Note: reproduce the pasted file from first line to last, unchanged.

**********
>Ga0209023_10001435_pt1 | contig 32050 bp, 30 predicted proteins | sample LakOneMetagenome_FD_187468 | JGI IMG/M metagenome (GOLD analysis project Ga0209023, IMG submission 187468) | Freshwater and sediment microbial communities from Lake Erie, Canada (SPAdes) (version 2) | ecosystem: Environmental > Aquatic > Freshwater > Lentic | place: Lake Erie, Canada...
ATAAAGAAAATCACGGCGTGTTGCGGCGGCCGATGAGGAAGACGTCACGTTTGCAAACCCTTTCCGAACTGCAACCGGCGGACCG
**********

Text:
>Ga0209023_10001435_pt1 | contig 32050 bp, 30 predicted proteins | sample LakOneMetagenome_FD_187468 | JGI IMG/M metagenome (GOLD analysis project Ga0209023, IMG submission 187468) | Freshwater and sediment microbial communities from Lake Erie, Canada (SPAdes) (version 2) | ecosystem: Environmental > Aquatic > Freshwater > Lentic | place: Lake Erie, Canada...
ATAAAGAAAATCACGGCGTGTTGCGGCGGCCGATGAGGAAGACGTCACGTTTGCAAACCCTTTCCGAACTGCAACCGGCGGACCG